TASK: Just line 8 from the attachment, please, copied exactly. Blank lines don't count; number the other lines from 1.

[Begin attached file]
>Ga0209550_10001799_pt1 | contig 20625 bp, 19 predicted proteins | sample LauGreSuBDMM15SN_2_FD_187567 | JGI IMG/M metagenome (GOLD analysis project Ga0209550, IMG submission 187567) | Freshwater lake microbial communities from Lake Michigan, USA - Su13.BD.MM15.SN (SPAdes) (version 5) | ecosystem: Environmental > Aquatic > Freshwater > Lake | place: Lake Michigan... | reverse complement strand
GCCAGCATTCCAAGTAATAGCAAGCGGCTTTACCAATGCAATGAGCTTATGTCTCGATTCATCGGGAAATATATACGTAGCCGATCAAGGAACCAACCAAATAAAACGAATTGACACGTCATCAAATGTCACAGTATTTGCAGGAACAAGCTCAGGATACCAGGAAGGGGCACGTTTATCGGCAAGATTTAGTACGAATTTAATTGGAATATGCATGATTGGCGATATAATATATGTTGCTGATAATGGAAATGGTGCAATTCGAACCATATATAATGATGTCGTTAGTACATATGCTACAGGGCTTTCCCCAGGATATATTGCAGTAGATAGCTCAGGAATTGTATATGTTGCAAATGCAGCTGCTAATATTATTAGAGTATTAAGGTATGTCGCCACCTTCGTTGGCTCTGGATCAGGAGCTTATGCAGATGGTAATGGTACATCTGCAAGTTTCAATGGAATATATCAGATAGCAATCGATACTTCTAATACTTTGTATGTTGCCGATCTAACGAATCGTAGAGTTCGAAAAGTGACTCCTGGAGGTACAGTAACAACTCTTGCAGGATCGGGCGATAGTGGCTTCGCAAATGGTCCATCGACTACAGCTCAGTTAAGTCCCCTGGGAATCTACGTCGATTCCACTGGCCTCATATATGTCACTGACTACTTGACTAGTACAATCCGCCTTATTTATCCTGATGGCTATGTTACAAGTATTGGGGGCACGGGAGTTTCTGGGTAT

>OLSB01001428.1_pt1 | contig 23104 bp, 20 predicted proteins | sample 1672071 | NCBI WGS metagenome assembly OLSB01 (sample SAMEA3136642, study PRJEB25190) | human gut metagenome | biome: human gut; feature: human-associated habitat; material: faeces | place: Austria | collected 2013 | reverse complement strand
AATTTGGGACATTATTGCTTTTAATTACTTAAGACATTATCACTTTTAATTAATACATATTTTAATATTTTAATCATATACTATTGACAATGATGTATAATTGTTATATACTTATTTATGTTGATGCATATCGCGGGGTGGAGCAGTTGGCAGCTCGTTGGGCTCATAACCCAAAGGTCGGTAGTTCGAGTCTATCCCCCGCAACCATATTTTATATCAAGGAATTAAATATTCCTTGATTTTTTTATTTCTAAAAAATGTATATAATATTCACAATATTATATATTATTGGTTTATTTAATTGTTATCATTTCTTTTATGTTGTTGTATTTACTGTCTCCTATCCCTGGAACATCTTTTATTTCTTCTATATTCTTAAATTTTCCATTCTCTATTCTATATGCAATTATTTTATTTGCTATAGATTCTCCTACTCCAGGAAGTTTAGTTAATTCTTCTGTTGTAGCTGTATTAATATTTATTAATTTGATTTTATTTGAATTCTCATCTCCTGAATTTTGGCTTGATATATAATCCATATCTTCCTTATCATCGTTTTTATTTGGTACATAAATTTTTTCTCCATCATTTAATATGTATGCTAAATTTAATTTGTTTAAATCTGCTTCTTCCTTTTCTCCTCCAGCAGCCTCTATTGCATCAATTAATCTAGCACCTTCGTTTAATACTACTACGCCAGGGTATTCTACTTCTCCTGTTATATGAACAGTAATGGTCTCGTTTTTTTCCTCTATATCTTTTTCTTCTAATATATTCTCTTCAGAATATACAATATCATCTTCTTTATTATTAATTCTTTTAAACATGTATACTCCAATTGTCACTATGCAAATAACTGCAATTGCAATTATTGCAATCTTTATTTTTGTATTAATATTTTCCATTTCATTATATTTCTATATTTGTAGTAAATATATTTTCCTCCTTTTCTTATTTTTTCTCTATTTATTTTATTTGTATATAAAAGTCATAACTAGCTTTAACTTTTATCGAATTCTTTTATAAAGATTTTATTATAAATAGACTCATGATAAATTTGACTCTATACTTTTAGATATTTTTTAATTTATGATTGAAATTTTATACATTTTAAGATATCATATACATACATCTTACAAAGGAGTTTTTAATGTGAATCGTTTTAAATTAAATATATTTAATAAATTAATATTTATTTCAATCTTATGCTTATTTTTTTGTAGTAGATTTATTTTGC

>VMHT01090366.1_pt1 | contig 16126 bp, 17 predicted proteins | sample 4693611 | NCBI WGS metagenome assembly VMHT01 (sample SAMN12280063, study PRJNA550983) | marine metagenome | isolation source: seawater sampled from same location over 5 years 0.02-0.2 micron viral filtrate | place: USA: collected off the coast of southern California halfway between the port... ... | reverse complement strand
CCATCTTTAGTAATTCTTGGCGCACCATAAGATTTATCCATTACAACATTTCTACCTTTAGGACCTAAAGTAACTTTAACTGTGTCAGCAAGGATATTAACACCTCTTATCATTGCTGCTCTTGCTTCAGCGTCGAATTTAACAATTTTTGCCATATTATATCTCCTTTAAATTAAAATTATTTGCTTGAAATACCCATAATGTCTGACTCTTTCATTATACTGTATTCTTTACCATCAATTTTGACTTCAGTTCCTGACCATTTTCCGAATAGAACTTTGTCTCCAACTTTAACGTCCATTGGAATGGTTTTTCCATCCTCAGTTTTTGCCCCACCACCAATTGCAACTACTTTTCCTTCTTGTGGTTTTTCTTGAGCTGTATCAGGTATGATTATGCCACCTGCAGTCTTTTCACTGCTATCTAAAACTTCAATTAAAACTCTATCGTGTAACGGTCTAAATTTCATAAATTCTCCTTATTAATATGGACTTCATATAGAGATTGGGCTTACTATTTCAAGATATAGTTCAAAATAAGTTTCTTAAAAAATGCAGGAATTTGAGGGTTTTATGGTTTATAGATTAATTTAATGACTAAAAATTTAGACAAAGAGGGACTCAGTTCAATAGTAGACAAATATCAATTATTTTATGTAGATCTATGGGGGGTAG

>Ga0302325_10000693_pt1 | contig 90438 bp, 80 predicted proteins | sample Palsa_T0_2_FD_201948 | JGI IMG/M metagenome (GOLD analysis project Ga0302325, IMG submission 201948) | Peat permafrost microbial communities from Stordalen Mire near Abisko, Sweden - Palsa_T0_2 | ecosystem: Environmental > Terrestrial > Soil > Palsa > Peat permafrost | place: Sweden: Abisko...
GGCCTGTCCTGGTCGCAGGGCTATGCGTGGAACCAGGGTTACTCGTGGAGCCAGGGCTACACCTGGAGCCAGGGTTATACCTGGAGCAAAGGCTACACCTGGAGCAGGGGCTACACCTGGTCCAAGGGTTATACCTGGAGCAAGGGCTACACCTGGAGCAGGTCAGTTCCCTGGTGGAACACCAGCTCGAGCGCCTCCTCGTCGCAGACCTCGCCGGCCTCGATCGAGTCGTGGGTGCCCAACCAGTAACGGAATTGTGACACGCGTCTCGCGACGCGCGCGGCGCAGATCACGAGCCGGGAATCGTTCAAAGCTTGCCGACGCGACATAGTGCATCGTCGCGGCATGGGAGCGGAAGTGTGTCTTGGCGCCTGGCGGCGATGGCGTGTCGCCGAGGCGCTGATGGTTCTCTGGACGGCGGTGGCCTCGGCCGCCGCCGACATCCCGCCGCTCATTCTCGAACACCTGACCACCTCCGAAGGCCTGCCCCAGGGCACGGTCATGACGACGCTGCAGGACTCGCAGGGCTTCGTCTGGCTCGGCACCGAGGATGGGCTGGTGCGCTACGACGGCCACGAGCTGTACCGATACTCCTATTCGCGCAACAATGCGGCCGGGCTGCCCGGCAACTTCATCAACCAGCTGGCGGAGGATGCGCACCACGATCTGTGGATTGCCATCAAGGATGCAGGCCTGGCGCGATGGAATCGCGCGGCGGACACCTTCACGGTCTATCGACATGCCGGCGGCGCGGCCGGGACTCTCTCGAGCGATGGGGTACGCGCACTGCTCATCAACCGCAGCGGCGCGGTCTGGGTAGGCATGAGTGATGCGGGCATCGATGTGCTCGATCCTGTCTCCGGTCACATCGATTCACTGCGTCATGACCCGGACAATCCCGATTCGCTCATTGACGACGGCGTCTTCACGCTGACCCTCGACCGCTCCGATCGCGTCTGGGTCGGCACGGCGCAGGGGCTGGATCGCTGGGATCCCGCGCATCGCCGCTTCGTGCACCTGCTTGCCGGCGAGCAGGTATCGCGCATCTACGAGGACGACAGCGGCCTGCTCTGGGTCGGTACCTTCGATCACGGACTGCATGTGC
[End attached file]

GGCCTGTCCTGGTCGCAGGGCTATGCGTGGAACCAGGGTTACTCGTGGAGCCAGGGCTACACCTGGAGCCAGGGTTATACCTGGAGCAAAGGCTACACCTGGAGCAGGGGCTACACCTGGTCCAAGGGTTATACCTGGAGCAAGGGCTACACCTGGAGCAGGTCAGTTCCCTGGTGGAACACCAGCTCGAGCGCCTCCTCGTCGCAGACCTCGCCGGCCTCGATCGAGTCGTGGGTGCCCAACCAGTAACGGAATTGTGACACGCGTCTCGCGACGCGCGCGGCGCAGATCACGAGCCGGGAATCGTTCAAAGCTTGCCGACGCGACATAGTGCATCGTCGCGGCATGGGAGCGGAAGTGTGTCTTGGCGCCTGGCGGCGATGGCGTGTCGCCGAGGCGCTGATGGTTCTCTGGACGGCGGTGGCCTCGGCCGCCGCCGACATCCCGCCGCTCATTCTCGAACACCTGACCACCTCCGAAGGCCTGCCCCAGGGCACGGTCATGACGACGCTGCAGGACTCGCAGGGCTTCGTCTGGCTCGGCACCGAGGATGGGCTGGTGCGCTACGACGGCCACGAGCTGTACCGATACTCCTATTCGCGCAACAATGCGGCCGGGCTGCCCGGCAACTTCATCAACCAGCTGGCGGAGGATGCGCACCACGATCTGTGGATTGCCATCAAGGATGCAGGCCTGGCGCGATGGAATCGCGCGGCGGACACCTTCACGGTCTATCGACATGCCGGCGGCGCGGCCGGGACTCTCTCGAGCGATGGGGTACGCGCACTGCTCATCAACCGCAGCGGCGCGGTCTGGGTAGGCATGAGTGATGCGGGCATCGATGTGCTCGATCCTGTCTCCGGTCACATCGATTCACTGCGTCATGACCCGGACAATCCCGATTCGCTCATTGACGACGGCGTCTTCACGCTGACCCTCGACCGCTCCGATCGCGTCTGGGTCGGCACGGCGCAGGGGCTGGATCGCTGGGATCCCGCGCATCGCCGCTTCGTGCACCTGCTTGCCGGCGAGCAGGTATCGCGCATCTACGAGGACGACAGCGGCCTGCTCTGGGTCGGTACCTTCGATCACGGACTGCATGTGC